Could be Worse!
The family that sings together. The Stratis family celebrates Mom & Dad's 50th anniversary in style.
SHADOWS MUST SEE MUST-SEE

dir Zack Stratis
scr Zack Stratis, Vilma Gregoropoulos
with Zack Stratis, Gus Stratis, Olivia Stratis, Evmorphia Stratis, Tedi Stratis, Stathi Stratis
release US 12.Feb.01; UK Apr.01 llgff
00/US 1h30
4 out of 5 stars
R E V I E W   B Y   R I C H   C L I N E

London L&G Film Fest This wacky hybrid film, shot on digital video, is so fiendishly goodhearted and energetic that you can't help but fall instantly in love with everyone in it ... kind of like American Movie, another terrific semi-documentary comedy. Zack is making a movie about his Greek-American family in Boston on the eve of his parents' 50th wedding anniversary party. The youngest of four siblings, Zack wants to examine the dynamic that holds the family together, and he wants to confront his family's thoughts and feelings about his own homosexuality, which he feels everyone is just ignoring. This wouldn't bother him, but he can't help but wonder if he would ever get a 50th anniversary party someday. So rather than just make a straight doc, he wants to keep things upbeat by making a bright and breezy musical comedy doc.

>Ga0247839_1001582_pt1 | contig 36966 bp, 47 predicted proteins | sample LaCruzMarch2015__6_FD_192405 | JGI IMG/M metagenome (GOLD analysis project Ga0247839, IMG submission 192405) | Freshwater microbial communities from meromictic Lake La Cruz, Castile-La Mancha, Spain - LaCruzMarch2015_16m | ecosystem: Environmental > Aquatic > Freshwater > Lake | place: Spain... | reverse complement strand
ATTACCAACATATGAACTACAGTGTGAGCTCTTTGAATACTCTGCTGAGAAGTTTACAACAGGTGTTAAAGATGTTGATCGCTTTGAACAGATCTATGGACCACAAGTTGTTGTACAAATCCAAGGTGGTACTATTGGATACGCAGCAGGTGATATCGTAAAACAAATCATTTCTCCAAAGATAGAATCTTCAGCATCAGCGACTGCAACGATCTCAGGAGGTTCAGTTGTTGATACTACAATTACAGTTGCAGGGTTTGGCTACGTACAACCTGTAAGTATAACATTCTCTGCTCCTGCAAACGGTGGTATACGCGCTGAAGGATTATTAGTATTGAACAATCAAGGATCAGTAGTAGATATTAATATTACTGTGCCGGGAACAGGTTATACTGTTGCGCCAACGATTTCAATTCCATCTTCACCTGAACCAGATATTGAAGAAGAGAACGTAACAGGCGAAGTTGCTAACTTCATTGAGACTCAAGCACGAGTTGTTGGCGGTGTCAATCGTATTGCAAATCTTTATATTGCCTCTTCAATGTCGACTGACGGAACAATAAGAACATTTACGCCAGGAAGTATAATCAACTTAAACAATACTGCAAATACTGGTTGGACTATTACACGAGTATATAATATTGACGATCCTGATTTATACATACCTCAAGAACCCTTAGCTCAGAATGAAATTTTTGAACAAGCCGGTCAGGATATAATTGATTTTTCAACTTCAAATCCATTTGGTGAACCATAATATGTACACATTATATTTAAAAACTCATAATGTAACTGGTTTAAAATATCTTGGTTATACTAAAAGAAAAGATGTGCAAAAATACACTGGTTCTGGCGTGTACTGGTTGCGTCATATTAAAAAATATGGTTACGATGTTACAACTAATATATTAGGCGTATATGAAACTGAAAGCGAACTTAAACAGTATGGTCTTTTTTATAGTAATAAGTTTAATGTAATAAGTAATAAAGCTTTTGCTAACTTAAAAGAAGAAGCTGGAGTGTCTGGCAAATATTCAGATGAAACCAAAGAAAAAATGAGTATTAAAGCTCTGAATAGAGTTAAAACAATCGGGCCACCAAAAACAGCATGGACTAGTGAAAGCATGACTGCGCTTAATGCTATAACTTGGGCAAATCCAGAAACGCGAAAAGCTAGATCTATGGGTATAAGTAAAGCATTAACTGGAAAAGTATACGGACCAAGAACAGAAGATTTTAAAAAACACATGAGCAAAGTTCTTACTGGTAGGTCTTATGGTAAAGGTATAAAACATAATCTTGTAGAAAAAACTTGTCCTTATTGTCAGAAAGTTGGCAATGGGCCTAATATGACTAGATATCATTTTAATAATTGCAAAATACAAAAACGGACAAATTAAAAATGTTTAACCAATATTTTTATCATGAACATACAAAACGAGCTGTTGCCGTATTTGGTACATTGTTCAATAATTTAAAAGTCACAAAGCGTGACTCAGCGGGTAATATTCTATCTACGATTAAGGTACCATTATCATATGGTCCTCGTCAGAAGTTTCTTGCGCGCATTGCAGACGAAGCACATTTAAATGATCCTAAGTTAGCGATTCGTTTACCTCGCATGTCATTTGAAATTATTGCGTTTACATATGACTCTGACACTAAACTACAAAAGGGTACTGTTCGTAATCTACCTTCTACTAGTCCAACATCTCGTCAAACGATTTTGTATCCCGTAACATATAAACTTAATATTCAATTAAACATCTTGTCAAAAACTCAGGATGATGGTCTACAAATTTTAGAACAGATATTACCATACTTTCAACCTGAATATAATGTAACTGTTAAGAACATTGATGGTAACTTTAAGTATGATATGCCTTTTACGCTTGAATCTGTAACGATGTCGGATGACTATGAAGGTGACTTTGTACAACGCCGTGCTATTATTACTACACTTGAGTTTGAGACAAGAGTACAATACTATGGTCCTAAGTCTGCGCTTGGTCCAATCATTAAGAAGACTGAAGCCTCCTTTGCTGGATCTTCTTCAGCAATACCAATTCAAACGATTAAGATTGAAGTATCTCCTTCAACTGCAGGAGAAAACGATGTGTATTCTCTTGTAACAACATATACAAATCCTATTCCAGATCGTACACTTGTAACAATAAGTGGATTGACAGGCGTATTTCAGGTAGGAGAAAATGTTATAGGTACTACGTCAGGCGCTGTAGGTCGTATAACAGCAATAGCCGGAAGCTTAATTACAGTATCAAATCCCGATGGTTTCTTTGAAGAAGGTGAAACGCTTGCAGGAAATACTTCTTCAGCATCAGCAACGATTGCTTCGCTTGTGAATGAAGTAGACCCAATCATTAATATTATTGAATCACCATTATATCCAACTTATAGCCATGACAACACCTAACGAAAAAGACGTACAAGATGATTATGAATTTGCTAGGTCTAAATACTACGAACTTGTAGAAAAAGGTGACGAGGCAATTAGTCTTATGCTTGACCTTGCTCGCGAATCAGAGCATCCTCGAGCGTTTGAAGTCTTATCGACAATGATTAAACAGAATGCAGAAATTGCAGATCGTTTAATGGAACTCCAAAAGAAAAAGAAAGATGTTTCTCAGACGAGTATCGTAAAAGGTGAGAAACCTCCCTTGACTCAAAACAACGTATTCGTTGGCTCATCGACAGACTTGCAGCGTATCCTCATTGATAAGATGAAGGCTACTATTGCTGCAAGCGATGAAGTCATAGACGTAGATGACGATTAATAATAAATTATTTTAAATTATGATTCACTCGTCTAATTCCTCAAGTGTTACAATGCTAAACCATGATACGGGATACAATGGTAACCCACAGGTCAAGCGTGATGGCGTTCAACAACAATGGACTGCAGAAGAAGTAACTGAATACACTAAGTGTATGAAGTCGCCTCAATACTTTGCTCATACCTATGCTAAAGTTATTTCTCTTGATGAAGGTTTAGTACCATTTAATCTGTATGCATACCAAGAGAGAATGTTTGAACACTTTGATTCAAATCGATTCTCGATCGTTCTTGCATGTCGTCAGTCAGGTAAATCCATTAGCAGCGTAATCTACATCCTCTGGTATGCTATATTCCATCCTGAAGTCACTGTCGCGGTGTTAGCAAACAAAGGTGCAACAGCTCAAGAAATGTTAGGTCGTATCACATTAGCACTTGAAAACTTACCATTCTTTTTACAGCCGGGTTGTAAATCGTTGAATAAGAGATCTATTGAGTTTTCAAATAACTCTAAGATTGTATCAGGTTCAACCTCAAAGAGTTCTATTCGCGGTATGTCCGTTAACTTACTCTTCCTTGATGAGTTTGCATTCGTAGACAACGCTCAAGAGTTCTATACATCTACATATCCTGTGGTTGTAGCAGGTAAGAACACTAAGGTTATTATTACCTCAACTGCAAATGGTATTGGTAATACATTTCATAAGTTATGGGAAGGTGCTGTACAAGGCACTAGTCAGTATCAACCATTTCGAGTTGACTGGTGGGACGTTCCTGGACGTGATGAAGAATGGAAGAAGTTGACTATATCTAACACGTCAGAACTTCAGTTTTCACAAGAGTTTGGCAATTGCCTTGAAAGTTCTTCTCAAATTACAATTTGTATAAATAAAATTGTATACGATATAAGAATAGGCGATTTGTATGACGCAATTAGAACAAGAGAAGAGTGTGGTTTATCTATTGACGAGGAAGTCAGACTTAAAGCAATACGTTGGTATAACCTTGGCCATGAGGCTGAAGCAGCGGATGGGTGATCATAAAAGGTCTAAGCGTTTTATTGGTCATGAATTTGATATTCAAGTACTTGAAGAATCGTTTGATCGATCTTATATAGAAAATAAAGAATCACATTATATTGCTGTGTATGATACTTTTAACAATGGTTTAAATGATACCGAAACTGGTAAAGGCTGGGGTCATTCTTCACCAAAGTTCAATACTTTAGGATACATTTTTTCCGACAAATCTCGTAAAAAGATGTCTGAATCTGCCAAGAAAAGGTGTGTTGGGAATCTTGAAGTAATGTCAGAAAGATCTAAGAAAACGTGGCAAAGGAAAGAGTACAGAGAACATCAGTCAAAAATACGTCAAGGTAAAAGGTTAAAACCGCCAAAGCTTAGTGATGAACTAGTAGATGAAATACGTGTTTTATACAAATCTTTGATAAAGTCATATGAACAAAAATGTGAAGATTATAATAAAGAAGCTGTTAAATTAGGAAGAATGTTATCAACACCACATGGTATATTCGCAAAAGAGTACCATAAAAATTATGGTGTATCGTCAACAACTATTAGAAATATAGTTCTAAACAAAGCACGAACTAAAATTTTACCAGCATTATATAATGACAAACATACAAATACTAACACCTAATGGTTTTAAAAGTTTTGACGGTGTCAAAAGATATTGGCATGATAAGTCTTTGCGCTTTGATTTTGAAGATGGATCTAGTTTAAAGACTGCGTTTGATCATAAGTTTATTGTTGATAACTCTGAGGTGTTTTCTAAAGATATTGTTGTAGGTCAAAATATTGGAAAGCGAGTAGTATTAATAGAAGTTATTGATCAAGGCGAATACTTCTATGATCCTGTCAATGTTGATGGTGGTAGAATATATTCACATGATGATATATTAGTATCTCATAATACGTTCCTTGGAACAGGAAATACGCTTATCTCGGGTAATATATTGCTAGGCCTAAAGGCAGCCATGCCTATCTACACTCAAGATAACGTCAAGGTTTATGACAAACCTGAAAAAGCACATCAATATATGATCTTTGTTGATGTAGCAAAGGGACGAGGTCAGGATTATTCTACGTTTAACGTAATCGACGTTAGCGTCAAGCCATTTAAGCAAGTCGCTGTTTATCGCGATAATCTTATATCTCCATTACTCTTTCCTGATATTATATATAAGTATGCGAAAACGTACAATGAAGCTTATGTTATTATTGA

Yes, the sublimely untalented Stratis family break into song and dance numbers at the drop of a hat, and it's absolutely wonderful--lame songs, dodgy vocals and choreography and over-the-top hair and clothes styling. But it's also so endearing that you love every minute of it. These are real people, and amid the hilarity they are expressing their feelings about a variety of issues that range from family strains and embarrassments to ethnic issues, male-female roles and of course sexuality. All of this comes through in such an honest, natural way that we absorb it almost subliminally amid the inspired comedy sequences. Zack takes no prisoners in his approach, which is razor sharp but continually undercuts pretensions with a hilarious self-deprecating streak. It's very cheesy--low budget and full of outrageous dialog--but every single shot is here to make a point in a gentle way. No, these people cannot sing or dance but, hey, it could be worse!
themes, language 8.Apr.01 llgff

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"I loved this film! We saw it in a film preview class. I don't know if it did get distributed. It was so genuine as far as the protagonist and his family are concerned. There was humor and it was touching. I'd love to recommend it. I would love to have it get some recognition." --Linda Boginsky, Livingston NJ 9.Jul.02
2001 by Rich Cline, Shadows on the Wall

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